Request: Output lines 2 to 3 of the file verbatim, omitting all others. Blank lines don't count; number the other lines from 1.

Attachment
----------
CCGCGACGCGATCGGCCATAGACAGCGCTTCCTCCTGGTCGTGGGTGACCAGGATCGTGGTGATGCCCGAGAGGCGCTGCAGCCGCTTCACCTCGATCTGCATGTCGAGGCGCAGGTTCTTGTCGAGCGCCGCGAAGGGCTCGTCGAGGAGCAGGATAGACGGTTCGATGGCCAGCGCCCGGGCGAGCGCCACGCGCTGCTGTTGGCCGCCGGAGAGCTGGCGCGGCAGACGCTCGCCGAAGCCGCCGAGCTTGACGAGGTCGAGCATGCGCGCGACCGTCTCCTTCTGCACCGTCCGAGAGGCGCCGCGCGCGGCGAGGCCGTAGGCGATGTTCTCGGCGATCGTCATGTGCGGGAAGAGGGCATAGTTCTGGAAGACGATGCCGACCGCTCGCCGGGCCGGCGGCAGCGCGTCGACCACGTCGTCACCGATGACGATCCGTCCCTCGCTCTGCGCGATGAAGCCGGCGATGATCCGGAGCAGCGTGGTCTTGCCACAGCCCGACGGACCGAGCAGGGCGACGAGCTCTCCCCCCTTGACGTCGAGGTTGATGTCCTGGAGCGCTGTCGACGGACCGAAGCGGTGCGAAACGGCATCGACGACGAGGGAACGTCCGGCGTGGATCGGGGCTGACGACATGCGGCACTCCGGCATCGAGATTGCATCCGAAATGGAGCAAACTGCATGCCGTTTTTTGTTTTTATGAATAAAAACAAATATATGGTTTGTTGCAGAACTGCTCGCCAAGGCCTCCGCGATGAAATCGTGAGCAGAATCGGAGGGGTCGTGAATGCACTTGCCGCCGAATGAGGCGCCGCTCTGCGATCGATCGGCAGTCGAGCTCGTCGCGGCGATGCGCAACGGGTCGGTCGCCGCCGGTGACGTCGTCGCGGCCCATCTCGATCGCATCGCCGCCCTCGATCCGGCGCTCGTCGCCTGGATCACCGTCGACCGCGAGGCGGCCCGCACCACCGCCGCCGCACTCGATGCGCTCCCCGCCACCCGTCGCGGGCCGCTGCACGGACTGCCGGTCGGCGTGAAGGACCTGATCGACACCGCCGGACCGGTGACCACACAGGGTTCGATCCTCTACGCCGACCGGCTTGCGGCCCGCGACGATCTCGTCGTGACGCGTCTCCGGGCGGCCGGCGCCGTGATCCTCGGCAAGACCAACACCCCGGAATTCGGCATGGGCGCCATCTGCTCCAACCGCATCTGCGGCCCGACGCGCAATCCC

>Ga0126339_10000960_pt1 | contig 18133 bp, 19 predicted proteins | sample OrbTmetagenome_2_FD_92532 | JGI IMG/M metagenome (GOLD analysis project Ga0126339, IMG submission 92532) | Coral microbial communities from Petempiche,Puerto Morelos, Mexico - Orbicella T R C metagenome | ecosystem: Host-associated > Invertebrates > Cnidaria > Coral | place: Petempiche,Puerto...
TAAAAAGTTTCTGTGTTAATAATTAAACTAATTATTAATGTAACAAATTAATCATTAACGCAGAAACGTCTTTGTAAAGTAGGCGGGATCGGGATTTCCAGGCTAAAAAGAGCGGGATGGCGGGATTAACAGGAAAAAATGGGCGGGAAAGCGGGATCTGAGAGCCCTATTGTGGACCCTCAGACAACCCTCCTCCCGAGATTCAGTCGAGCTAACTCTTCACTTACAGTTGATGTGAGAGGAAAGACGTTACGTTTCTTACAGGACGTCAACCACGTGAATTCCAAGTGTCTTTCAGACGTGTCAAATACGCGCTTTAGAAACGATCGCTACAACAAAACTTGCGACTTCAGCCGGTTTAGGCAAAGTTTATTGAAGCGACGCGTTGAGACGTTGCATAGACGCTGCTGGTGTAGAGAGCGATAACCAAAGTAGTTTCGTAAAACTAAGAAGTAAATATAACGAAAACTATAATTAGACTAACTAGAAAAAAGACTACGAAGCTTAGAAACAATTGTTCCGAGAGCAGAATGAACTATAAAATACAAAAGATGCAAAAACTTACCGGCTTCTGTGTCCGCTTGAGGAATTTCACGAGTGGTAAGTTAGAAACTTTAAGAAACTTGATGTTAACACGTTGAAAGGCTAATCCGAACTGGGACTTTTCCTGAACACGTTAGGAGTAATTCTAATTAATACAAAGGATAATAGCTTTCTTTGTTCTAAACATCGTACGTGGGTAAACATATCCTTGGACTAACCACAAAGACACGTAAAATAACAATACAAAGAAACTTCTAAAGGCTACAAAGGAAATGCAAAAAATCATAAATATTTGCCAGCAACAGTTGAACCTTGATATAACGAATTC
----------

>Ga0126339_10000960_pt1 | contig 18133 bp, 19 predicted proteins | sample OrbTmetagenome_2_FD_92532 | JGI IMG/M metagenome (GOLD analysis project Ga0126339, IMG submission 92532) | Coral microbial communities from Petempiche,Puerto Morelos, Mexico - Orbicella T R C metagenome | ecosystem: Host-associated > Invertebrates > Cnidaria > Coral | place: Petempiche,Puerto...
TAAAAAGTTTCTGTGTTAATAATTAAACTAATTATTAATGTAACAAATTAATCATTAACGCAGAAACGTCTTTGTAAAGTAGGCGGGATCGGGATTTCCAGGCTAAAAAGAGCGGGATGGCGGGATTAACAGGAAAAAATGGGCGGGAAAGCGGGATCTGAGAGCCCTATTGTGGACCCTCAGACAACCCTCCTCCCGAGATTCAGTCGAGCTAACTCTTCACTTACAGTTGATGTGAGAGGAAAGACGTTACGTTTCTTACAGGACGTCAACCACGTGAATTCCAAGTGTCTTTCAGACGTGTCAAATACGCGCTTTAGAAACGATCGCTACAACAAAACTTGCGACTTCAGCCGGTTTAGGCAAAGTTTATTGAAGCGACGCGTTGAGACGTTGCATAGACGCTGCTGGTGTAGAGAGCGATAACCAAAGTAGTTTCGTAAAACTAAGAAGTAAATATAACGAAAACTATAATTAGACTAACTAGAAAAAAGACTACGAAGCTTAGAAACAATTGTTCCGAGAGCAGAATGAACTATAAAATACAAAAGATGCAAAAACTTACCGGCTTCTGTGTCCGCTTGAGGAATTTCACGAGTGGTAAGTTAGAAACTTTAAGAAACTTGATGTTAACACGTTGAAAGGCTAATCCGAACTGGGACTTTTCCTGAACACGTTAGGAGTAATTCTAATTAATACAAAGGATAATAGCTTTCTTTGTTCTAAACATCGTACGTGGGTAAACATATCCTTGGACTAACCACAAAGACACGTAAAATAACAATACAAAGAAACTTCTAAAGGCTACAAAGGAAATGCAAAAAATCATAAATATTTGCCAGCAACAGTTGAACCTTGATATAACGAATTC